AbstractsLaw & Legal Studies

Anti-drug strategies in Afghanistan with a special emphasis on alternative development

by Adel Teregulova

Institution: Roskilde University
Year: 2015
Keywords: Afghanistan; alternative development
Record ID: 1119330
Full text PDF: http://rudar.ruc.dk/handle/1800/23165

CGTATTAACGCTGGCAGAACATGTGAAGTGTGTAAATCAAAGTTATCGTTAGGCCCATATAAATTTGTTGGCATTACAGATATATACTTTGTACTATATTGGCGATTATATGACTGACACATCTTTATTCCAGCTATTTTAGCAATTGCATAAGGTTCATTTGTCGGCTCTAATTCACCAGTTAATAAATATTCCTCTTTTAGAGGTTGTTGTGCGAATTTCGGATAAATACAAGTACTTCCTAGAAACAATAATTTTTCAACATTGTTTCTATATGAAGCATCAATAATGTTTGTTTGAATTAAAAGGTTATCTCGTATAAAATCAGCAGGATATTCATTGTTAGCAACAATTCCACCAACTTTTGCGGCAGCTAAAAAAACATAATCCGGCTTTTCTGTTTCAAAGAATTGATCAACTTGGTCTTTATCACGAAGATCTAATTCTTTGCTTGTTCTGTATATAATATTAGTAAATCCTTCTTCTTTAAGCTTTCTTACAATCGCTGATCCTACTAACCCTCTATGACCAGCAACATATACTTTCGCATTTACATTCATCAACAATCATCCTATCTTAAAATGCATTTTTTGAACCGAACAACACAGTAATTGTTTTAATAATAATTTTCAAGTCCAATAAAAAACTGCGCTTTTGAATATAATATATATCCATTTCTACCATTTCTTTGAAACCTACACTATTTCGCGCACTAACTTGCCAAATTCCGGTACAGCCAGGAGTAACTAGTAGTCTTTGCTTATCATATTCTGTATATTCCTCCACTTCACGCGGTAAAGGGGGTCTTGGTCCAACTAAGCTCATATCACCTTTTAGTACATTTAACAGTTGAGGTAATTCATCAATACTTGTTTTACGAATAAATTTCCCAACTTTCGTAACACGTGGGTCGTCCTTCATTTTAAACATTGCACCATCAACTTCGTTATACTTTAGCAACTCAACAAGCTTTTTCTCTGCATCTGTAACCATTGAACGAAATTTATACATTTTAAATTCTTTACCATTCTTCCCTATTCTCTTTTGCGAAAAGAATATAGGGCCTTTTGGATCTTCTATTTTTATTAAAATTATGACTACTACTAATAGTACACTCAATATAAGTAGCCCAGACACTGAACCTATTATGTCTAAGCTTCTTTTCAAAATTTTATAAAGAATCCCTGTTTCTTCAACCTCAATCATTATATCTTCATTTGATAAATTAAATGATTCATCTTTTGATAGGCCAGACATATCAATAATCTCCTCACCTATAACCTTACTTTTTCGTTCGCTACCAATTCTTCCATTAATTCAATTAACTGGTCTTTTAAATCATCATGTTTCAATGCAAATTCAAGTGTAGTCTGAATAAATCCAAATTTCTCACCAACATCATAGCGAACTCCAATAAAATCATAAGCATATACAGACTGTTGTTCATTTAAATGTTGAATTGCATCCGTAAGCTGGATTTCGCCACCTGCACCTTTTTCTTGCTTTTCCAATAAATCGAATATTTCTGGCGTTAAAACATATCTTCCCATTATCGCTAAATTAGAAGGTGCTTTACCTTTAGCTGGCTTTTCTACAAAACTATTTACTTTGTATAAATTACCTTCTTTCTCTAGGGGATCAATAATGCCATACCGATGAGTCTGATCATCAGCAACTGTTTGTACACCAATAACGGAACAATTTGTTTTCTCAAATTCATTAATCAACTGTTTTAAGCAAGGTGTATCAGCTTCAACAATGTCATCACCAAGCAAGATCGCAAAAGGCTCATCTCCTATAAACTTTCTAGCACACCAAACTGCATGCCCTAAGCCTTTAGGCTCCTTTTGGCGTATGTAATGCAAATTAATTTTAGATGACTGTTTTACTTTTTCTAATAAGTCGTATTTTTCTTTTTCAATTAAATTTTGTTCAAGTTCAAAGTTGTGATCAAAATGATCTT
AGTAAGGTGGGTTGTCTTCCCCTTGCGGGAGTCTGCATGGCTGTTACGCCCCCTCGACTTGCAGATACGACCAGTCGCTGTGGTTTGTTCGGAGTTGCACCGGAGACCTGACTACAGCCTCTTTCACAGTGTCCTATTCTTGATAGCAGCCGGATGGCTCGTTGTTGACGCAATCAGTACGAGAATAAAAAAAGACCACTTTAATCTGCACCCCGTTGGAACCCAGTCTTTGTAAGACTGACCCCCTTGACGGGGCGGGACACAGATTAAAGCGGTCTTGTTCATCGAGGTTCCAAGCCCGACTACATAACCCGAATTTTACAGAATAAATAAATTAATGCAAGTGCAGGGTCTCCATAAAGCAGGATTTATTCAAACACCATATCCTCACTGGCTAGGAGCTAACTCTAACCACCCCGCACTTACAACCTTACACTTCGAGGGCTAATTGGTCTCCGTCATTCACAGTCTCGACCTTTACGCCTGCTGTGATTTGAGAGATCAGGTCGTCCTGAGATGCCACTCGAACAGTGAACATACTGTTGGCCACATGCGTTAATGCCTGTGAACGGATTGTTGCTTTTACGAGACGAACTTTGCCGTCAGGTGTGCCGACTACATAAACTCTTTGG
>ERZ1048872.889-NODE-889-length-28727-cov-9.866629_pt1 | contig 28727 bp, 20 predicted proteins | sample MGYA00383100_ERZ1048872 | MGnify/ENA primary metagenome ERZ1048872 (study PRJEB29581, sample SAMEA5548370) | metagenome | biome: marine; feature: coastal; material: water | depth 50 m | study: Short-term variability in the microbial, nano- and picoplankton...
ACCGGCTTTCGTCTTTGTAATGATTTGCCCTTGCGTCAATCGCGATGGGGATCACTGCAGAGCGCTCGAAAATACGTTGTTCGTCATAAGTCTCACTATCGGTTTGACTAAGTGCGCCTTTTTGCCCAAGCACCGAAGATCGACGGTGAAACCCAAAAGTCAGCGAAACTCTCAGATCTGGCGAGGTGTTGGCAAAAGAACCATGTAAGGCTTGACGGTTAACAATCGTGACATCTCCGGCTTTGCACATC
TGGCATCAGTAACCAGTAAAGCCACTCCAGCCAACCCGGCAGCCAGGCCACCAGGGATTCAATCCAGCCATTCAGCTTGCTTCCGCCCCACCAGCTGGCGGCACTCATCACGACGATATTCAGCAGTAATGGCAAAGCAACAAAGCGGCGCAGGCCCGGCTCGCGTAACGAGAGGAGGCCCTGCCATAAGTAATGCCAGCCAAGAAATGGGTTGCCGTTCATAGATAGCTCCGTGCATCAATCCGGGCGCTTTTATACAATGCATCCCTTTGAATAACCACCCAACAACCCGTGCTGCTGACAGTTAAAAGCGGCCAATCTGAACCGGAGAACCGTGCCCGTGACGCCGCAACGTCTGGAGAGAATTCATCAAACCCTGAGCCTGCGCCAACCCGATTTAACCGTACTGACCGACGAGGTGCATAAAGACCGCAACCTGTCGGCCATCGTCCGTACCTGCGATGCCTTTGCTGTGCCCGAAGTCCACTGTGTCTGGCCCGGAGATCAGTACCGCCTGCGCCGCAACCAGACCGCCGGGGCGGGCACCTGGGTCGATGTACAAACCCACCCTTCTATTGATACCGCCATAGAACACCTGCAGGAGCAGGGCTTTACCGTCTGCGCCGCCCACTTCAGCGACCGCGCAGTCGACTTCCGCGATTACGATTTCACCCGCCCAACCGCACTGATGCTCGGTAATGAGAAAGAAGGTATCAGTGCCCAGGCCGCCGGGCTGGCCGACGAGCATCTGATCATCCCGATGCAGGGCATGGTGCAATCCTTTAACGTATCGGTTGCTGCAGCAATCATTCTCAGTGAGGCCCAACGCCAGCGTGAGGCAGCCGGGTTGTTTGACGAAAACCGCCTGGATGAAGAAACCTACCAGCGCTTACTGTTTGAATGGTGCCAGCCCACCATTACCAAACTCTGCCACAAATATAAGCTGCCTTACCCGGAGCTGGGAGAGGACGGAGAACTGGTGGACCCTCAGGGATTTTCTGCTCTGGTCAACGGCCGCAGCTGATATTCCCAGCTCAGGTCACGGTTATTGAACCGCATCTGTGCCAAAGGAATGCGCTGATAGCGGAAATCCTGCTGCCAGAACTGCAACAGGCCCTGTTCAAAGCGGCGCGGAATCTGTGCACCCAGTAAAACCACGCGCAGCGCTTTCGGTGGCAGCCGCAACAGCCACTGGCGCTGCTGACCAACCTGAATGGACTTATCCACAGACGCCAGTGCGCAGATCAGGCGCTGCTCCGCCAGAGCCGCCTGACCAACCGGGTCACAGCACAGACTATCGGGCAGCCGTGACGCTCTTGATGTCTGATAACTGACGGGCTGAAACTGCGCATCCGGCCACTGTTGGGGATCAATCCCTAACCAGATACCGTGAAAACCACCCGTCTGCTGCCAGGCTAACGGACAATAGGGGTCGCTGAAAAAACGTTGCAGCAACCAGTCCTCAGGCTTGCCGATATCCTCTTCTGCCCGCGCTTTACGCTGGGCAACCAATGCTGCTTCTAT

Afghanistan is one of the poorest countries in the world. The infrastructure of the country is underdeveloped. Furthermore, the level of opium cultivation in Afghanistan is the highest in the world. The economy of the country is mostly illicit, and opium contributes a lot towards its Gross Domestic Product. Insecure state and high level of poppy cultivation are very much connected. Afghan farmers are involved in production of opium, because the income received for poppy cannot be compared to income received for cultivation of other crops. In turn, this causes a violation of human rights in Afghanistan, global trafficking of opium and high-level of heroin addicts all over the Globe. These problems have become especially topical today, because last year Afghanistan had reached the highest level of opium cultivation in its modern history. In order to reduce the high level of poppy crops cultivation the Government of Afghanistan in cooperation with international actors such as the U.S. Government, British Government, European Union and United Nations have undertaken various counter narcotic measures, such as eradication, interdiction and implementation of alternative livelihoods. As many scholars argue, most of the counter narcotic measures have been ineffective. Alternative development programmes did not bring the same effect in every province they were implemented in. They were successful in some regions and failed in others. In my research I give an overview of the anti-drug policies in Afghanistan with a focus on alternative development. I analyze the alternative development programmes which have been most effective and suggest the programmes which, in my opinion, could become effective in conditions of modern Afghanistan. I suggest that actors implementing alternative development programmes should take into consideration the conditions of every province, as factors influencing on success or failure of alternative development strategies differ from province to province.